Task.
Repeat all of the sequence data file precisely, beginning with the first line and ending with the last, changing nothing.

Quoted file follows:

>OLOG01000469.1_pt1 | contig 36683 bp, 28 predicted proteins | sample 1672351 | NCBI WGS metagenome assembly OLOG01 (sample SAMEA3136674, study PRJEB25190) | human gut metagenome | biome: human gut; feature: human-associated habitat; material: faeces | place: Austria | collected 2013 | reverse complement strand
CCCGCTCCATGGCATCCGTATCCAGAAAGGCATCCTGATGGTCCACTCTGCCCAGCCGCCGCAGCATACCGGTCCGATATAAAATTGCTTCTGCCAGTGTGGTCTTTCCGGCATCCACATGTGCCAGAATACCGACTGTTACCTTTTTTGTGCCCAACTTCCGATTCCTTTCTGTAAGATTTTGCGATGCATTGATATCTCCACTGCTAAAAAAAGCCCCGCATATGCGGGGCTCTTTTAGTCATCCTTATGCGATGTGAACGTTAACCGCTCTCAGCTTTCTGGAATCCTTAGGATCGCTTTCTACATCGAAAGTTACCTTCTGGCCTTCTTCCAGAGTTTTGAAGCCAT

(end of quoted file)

>OLOG01000469.1_pt1 | contig 36683 bp, 28 predicted proteins | sample 1672351 | NCBI WGS metagenome assembly OLOG01 (sample SAMEA3136674, study PRJEB25190) | human gut metagenome | biome: human gut; feature: human-associated habitat; material: faeces | place: Austria | collected 2013 | reverse complement strand
CCCGCTCCATGGCATCCGTATCCAGAAAGGCATCCTGATGGTCCACTCTGCCCAGCCGCCGCAGCATACCGGTCCGATATAAAATTGCTTCTGCCAGTGTGGTCTTTCCGGCATCCACATGTGCCAGAATACCGACTGTTACCTTTTTTGTGCCCAACTTCCGATTCCTTTCTGTAAGATTTTGCGATGCATTGATATCTCCACTGCTAAAAAAAGCCCCGCATATGCGGGGCTCTTTTAGTCATCCTTATGCGATGTGAACGTTAACCGCTCTCAGCTTTCTGGAATCCTTAGGATCGCTTTCTACATCGAAAGTTACCTTCTGGCCTTCTTCCAGAGTTTTGAAGCCAT